The Bridger Ridge Run has been called one of the most rugged running races in the U.S. It was named one of America’s top trail running races by Runner’s World, claiming the title of “Most Raw Exposure” in 2012. In 2013 Outside Magazine included the race as one of its top 10 trail runs in its bucket list.
It’s no secret that the Bozeman, Mont. race is a challenge. The course begins at the base of Sacajawea Peak and continues along the ridge of the Bridger Range for 20 miles until runners descend and finish at the “College M” that overlooks town. Over the course of the run, racers climb 6,800 ft. and face 9,500 ft. of steep decent. For much of the course, the trail is barely distinguishable and racers must maneuver their way through the sharp and unforgiving rocks.
The only thing more difficult than finishing the race is entering. The run allows roughly 300 competitors to register each year. Guaranteed spots are reserved for those who have either previously won the race or have participated at least 10 times in the past. Everyone else must be chosen by lottery.
The race was founded by Bozeman local Ed Anacker in 1985 in an effort to bring attention to the acclaimed trail running in the Montana town. Since its inaugural race, the Ridge Run has become a Bozeman staple and draws runners from across the country.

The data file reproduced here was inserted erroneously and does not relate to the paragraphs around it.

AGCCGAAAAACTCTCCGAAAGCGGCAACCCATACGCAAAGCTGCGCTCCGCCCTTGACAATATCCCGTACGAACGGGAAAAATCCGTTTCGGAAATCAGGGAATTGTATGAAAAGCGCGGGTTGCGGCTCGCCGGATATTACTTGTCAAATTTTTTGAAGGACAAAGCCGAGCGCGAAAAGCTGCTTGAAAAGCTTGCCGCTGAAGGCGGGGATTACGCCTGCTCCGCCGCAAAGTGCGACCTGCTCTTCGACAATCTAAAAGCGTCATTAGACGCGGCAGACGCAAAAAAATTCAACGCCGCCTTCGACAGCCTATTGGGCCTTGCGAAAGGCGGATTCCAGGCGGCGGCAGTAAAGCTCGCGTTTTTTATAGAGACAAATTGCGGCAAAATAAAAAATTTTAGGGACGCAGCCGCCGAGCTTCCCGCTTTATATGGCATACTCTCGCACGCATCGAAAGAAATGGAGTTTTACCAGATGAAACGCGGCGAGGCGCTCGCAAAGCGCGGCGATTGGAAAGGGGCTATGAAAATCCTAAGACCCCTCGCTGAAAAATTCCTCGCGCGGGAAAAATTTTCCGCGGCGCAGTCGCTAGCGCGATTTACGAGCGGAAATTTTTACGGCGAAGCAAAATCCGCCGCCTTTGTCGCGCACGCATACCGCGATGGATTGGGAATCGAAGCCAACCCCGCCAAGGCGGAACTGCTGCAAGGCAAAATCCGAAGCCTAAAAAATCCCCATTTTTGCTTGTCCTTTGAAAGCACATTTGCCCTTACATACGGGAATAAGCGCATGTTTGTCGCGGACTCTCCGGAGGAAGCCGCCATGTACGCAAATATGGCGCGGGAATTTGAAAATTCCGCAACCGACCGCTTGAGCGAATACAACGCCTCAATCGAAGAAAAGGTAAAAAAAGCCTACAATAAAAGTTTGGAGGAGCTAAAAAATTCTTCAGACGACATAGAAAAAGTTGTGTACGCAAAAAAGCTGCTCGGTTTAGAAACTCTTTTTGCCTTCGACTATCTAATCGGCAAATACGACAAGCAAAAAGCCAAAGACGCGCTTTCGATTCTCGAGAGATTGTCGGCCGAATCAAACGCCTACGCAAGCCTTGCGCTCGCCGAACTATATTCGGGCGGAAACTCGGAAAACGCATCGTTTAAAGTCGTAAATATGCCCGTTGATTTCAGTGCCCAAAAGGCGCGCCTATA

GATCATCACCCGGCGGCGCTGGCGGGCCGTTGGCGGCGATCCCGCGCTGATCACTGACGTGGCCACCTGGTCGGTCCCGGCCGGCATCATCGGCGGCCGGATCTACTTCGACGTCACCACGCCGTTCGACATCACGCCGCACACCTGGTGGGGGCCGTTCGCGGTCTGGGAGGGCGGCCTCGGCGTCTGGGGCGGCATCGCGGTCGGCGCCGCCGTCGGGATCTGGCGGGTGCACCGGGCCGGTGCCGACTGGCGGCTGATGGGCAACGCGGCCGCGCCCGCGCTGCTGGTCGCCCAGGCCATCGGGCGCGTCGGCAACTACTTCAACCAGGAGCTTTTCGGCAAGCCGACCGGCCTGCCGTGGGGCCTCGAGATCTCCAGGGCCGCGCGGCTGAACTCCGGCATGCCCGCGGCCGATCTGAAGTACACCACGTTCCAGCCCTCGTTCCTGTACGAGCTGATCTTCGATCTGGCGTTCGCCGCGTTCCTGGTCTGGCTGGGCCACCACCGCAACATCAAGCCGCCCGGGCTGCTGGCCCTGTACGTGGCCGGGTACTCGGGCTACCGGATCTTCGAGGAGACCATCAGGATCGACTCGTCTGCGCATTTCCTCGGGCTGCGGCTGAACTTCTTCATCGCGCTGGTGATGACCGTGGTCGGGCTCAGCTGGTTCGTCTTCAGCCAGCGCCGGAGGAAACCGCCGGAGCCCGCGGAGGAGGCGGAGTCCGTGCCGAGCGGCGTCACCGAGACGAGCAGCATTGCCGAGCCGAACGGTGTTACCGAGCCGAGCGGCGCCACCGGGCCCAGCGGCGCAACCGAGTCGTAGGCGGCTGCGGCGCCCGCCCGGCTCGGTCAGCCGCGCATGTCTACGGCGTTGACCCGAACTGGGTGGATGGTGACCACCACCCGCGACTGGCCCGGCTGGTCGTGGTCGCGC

The Bridger Ridge Run is an attraction for the many nordic skiers in the area as well, and many former and current ski racers from the nordic community participate every year.
This past May, I made the fateful decision to enter the Bridger Ridge Run. Having ended my ski racing career several years before, I missed working towards a specific athletic goal and the Ridge Run sounded like the perfect race to get me on a regular training plan over the summer.
When I was chosen as one of the entrants in June, however, the training did not follow. Due to an extremely painful IT band related knee issue, I was stuck biking most of the summer and a month before the race, it seemed as if I wouldn’t be lining up for the race on August 9.
However, after several weeks of physical therapy and a few practice runs just weeks before the race I deemed myself “ready” for the to run. At this point my main goal was only to finish.
Come race morning participants wound their way up Bridger Canyon to the start of the race. With the sun just beginning to rise, moods of the racers and their chauffeurs were incredibly high considering the early start.
At 7:00 am the first wave of racers, including University of Vermont’s Cole Morgan and 2002 Olympic biathlete and former Montana State University assistant nordic coach Dan Campbell, took off.
As part of the second wave, I began five minutes later.
From the very start racers face an unforgiving climb. As we made our way from the base of Sacajawea Peak to it’s summit, which sits at 9,839 feet, I instantly regretted starting near the front of the second wave. However, the adrenaline and cheering crowds made the pace manageable.
Halfway up the peak we met more encouragement in the form of a lone bagpiper. Every year he and his pipes make the journey to provide racers a distraction with his belting tunes that echo on the mountain cliffs.